Perhaps the reason that this qualitative difference between "God" and "the gods" eludes many today is because they have not themselves apprehended that knowing is not like looking. Supposing that only that which can be perceived can be affirmed, their inner life has more in common with ancient paganism than the level of our own time. Indeed, those who state that they differ from polytheists only quantitatively explicitly affirm that the pattern of their thought is essentially that of the Iron Age. Put otherwise, there can be a reasonable argument for atheism, but one that is unable or unwilling to engage with what other persons actually believe to be the case hardly qualifies as reasonable. If one has rejected only quantitative distinctions between "the gods" and not attended to the qualitative distinction between "the gods" and "God," then one's atheism is inchoate at best.

Saturday, 30 December 2017

Why the Monarchy?

On the basis of Judges, it's often been argued that during Iron Age I Israel was organized into some sort of tribal confederacy. When I read Judges, I am struck by how little this is borne out by the text. The text seems to assume that there was some sort of shared identity, but that tells us little about their social organization. We find for instance in Judges 4-5 some expectation that the tribes should act in each other's mutual defense, but a significant theme in these chapters is that this expectation was not borne out in actual practice. Indeed, in Samuel, the lack of such higher-level organization is presented explicitly as a barrier to what we might call "national security," and this is presented as a crucial argument for the introduction of a central authority in the form of the Saulide monarchy (my own tendency is to think of Saul more than anything as a powerful Benjamite warlord than as the leader of a Judahite state, but that still can be thought to represent some degree of growing central authority). This is all quite congruent with the archaeological material, which gives us the sense of a generally decentralized society in the central hill country during the 12th and 11th centuries, followed by evidence of state formation in the 10th (state formation perhaps begins in the south towards the end of the 11th century, and by the 10th century it is quite clearly underway). Evidence of external threat is harder to detect archaeologically, but it is not unreasonable to think that at least some persons in the central hill country considered the Philistine city-states to constitute an existential threat.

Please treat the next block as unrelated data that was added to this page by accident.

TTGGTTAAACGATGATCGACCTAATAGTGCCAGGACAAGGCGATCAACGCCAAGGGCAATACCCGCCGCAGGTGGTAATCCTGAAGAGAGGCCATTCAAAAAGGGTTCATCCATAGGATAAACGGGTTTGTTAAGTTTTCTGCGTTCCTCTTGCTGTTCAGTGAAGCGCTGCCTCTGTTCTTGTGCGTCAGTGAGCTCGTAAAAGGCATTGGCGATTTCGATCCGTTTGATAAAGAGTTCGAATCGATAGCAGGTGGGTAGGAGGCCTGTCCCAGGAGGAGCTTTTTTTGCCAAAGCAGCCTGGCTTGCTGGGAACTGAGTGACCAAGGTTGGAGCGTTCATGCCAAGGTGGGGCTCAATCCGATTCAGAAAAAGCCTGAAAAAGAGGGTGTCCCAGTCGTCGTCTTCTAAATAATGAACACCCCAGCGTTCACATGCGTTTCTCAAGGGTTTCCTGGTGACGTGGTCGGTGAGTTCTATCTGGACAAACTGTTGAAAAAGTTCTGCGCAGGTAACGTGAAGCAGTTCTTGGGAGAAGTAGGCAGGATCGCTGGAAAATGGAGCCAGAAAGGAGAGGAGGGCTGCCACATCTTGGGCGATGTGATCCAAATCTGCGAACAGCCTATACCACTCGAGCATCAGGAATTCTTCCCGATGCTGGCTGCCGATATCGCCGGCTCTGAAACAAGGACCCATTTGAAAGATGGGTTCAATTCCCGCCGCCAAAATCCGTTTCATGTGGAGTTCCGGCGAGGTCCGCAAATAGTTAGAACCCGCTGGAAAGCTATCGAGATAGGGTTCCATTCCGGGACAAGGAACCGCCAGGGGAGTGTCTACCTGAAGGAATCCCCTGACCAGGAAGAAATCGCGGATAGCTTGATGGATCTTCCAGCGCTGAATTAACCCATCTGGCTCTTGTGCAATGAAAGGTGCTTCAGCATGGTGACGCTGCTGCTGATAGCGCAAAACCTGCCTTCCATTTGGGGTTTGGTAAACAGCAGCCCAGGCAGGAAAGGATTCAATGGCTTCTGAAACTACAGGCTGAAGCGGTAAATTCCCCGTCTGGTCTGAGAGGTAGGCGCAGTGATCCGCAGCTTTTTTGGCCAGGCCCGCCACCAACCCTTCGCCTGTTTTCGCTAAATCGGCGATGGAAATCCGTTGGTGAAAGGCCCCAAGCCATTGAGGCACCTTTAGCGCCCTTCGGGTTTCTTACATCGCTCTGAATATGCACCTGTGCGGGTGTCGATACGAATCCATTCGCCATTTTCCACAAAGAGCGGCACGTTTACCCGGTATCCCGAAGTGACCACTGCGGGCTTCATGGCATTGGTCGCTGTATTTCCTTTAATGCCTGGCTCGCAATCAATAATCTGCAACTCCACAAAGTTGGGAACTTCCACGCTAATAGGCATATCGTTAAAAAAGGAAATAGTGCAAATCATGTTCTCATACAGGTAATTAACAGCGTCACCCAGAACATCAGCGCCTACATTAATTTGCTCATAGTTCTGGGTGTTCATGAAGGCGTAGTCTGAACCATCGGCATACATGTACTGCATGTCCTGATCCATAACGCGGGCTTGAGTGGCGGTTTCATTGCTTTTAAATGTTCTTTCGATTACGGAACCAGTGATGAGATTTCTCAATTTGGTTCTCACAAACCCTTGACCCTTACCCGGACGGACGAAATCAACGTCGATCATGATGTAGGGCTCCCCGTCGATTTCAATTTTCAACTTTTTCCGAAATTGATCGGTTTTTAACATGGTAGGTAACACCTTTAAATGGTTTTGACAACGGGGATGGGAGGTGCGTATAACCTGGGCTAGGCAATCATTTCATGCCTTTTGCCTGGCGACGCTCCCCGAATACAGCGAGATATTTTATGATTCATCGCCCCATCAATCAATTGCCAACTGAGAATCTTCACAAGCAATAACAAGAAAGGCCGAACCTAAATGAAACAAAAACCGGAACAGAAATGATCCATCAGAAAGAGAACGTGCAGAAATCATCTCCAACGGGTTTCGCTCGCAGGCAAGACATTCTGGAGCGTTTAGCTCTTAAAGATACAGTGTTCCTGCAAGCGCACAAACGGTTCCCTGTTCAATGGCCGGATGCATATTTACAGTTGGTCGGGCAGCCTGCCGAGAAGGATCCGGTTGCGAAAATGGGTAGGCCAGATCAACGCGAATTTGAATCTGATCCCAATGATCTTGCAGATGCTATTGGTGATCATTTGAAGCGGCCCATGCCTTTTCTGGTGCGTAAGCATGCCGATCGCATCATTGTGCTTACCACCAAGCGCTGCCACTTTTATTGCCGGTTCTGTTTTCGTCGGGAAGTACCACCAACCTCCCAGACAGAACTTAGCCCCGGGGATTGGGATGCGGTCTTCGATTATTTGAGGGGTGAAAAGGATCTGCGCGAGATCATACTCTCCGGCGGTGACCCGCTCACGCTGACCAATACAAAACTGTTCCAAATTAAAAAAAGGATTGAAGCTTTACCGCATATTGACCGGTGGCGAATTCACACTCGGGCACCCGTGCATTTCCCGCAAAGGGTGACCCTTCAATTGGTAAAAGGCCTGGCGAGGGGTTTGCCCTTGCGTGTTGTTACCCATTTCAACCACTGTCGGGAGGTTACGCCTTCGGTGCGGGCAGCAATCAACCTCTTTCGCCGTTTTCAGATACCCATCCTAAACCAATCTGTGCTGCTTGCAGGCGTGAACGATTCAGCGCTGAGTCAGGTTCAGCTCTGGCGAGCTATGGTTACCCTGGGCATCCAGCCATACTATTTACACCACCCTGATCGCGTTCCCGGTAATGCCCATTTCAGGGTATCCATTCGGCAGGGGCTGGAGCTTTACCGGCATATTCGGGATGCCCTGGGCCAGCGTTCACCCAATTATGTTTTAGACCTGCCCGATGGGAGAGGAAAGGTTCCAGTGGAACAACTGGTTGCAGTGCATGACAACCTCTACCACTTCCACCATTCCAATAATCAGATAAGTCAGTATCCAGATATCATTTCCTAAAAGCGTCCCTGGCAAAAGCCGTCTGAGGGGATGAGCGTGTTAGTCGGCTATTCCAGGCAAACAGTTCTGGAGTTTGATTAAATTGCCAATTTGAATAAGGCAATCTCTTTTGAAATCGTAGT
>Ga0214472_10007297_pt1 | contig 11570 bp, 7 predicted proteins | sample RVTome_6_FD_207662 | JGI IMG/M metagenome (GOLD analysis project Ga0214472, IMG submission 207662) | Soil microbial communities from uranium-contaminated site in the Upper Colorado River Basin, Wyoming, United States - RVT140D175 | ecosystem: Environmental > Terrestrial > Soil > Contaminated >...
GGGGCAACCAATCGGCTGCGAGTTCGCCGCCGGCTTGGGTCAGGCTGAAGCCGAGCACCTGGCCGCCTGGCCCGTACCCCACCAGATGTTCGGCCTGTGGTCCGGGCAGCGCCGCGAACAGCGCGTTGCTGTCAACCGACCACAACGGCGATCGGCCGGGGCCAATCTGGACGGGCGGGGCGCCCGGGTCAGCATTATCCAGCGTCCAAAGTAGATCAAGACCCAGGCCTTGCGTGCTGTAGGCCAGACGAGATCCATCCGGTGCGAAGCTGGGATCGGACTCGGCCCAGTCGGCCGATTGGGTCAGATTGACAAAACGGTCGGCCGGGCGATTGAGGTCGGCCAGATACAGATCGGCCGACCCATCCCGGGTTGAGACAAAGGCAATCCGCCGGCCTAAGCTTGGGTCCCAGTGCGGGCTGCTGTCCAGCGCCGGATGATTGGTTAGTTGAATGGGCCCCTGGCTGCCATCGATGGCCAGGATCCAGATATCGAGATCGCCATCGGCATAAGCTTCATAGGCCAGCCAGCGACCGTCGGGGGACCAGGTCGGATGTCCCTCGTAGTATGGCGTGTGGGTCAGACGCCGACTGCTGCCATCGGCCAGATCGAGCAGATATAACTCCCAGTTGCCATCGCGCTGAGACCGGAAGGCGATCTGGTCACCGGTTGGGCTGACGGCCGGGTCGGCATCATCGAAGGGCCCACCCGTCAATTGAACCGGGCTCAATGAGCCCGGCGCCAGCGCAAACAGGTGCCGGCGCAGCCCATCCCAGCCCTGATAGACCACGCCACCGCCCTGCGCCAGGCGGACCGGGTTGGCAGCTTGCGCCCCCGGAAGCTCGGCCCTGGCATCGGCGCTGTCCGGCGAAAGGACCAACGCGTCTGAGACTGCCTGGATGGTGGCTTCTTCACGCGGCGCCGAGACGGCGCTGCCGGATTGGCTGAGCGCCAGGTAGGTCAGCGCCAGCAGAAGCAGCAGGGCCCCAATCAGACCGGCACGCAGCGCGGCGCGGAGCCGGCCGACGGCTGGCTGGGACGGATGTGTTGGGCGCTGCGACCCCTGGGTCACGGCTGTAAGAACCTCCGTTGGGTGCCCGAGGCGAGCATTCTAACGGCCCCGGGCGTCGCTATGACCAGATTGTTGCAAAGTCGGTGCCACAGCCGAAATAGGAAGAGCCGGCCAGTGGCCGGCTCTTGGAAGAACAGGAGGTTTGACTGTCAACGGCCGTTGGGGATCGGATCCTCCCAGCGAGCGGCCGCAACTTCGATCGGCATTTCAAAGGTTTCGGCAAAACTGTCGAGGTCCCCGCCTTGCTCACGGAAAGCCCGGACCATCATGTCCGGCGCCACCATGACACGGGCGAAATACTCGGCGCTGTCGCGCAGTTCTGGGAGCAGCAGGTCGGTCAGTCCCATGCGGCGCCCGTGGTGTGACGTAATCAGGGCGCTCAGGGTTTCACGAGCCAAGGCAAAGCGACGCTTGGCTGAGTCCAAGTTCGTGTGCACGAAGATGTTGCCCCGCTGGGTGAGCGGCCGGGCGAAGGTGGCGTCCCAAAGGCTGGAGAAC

My interest is in thinking about this dialectically, specifically as Lonergan and those who have followed him have worked out the functional specialization of dialectic (a specialization that is necessarily informed by feminist, Marxist, critical-race, queer, etc., thought). The lack of security can be seen as a failure to meet the vital needs of the community, for whatever else security might be it is certainly a vital need (i.e. those things necessary in the first instance to survive and more fully to thrive). For Lonergan and those who follow him, this provides evidence of a breakdown in social values. Social values guide our relationships with each other, and thus our organization, and insofar as the ends of organization is to secure the vital needs of the community the failure to meet those needs indicates that something social has gone awry. Whether the establishment of the monarchy was the best way to address this social breakdown is a different question. One could argue that with the attendant monarchy's ills--such as an increase in hierarchy and social inequity--made the cure worse than the disease. Nonetheless, it does seem reasonable to think that at least in part there was an effort to correct a deficiency in social values that was at least felt to undermine the security of the community.